After weeks of negotiations, a bi-partisan group of U.S. Senators has reached agreement on new interest rates for student loans. The legislation, S. 1334, is headed for a vote by the full Senate either July 23 or 24. Once the Senate has acted on, and hopefully passed, the legislation, it is expected that the House will vote on the same measure.
The agreement, S. 1334, is not ideal, but it merits support. The interest rate on federal undergraduate loans—both subsidized and unsubsidized—would be set at the 10-year Treasury note plus 2.05 percentage points, while loans for graduate students would be set at 3.6 points above the Treasury rate, and loans for parents at 4.6 percentage points over the T-bill rate. The maximum rate would be capped at 8.25% for undergraduate loans, 9.25% for graduate student loans, and 10.25% for parent loans.
As of July 1, subsidized student loan interest rates increased from 3.4% to 6.8%. This new formula would lower the student and parent loan rates. We would have liked for loans to be less costly for students, particularly given the fact that more and more community college students are borrowing (with more defaulting), but this appears to be the best deal that could be made.
When S. 1334 is brought to the floor, an amendment will be offered by Senators Patty Murray (D-WA) and Al Franken (D-MN) that would take some of the budgetary savings from S. 1334 and direct them to two critically important purposes: 1) providing greater resources for the Pell Grant program; and 2) restoring ability-to-benefit student aid eligibility for students enrolled in career pathway programs. These represent two of AACC’s highest priorities and we urge you to contact your senators in support of the Murray-Franken amendment.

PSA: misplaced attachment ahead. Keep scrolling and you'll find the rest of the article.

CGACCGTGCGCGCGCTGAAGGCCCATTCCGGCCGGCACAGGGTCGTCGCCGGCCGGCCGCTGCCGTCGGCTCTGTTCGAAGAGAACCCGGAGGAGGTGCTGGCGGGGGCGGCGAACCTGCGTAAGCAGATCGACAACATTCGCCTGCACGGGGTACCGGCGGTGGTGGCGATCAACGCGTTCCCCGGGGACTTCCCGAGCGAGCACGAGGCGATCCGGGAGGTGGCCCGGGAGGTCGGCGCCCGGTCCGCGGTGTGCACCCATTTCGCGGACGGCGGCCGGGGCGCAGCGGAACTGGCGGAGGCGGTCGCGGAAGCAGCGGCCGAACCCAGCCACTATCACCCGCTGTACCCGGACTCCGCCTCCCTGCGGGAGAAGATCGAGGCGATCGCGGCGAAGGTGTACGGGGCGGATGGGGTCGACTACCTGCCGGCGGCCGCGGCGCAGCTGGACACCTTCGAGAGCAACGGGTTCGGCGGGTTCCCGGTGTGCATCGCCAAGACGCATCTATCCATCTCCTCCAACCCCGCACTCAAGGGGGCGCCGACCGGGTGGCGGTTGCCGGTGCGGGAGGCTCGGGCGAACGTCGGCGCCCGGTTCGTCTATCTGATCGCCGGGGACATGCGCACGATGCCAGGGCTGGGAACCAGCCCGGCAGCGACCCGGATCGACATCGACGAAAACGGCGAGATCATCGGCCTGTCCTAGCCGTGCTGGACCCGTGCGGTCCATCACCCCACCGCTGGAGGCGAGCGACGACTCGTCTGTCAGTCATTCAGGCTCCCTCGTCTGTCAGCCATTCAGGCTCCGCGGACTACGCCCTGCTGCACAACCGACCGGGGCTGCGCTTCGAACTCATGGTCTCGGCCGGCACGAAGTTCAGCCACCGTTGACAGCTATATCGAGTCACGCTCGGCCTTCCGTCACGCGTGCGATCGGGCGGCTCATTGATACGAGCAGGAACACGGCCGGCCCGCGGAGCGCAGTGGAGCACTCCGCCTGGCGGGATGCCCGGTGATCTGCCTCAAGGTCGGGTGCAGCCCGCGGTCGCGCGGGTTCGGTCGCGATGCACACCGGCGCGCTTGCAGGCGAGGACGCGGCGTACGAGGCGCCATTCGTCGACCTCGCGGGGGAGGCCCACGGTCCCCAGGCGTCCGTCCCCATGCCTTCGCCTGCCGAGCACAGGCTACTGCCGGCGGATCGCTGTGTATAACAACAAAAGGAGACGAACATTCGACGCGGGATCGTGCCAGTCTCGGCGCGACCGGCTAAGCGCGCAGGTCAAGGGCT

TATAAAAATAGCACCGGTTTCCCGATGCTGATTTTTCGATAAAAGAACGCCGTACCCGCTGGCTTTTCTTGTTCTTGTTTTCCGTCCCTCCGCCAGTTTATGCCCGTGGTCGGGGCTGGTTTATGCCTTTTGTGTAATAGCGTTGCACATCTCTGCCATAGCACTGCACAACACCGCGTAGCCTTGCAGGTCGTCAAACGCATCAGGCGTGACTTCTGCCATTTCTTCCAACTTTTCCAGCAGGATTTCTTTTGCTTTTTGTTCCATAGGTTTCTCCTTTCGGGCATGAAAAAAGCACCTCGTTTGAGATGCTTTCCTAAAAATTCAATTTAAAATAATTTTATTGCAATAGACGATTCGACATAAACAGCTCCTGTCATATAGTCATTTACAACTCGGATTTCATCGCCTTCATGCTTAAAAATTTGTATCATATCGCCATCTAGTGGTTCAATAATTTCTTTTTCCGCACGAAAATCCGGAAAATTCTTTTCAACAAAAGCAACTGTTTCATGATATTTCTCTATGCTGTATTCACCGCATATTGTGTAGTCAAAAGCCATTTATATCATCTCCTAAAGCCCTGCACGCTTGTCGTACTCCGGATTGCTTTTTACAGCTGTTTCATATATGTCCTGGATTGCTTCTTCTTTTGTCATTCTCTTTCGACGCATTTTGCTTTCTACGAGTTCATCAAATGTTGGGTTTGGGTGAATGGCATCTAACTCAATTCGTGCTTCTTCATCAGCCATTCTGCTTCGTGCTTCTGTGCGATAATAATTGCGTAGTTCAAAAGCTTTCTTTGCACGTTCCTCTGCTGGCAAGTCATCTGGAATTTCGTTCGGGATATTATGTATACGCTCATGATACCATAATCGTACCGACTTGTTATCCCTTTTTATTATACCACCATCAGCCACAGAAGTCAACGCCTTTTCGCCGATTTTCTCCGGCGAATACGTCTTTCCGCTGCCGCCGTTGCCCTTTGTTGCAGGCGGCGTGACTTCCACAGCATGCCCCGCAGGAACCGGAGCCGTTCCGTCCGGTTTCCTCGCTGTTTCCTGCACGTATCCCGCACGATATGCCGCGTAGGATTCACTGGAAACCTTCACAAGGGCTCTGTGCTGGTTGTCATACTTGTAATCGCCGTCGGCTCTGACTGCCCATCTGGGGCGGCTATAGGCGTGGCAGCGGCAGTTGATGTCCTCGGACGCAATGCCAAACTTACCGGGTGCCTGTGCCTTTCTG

The amendment’s focus on ability-to-benefit (ATB) students is particularly welcome. ATB students are those who lack a high school diploma or G.E.D. and need to demonstrate their “ability to benefit” in order to receive federal student aid. New ATB students lost their eligibility as of July 1, 2012, as a result of legislative language put in earlier funding legislation. AACC and its members were outspoken about the need for these students to continue to receive support, and those calls have been heard. While this is not a full restoration of ATB eligibility, it will provide eligibility for thousands of our students.
Therefore, we urge you to contact your senators ASAP and ask them to vote for S. 1334, and especially for the Murray-Franken amendment.
For more information, contact David Baime, Jim Hermes, or Laurie Quarles.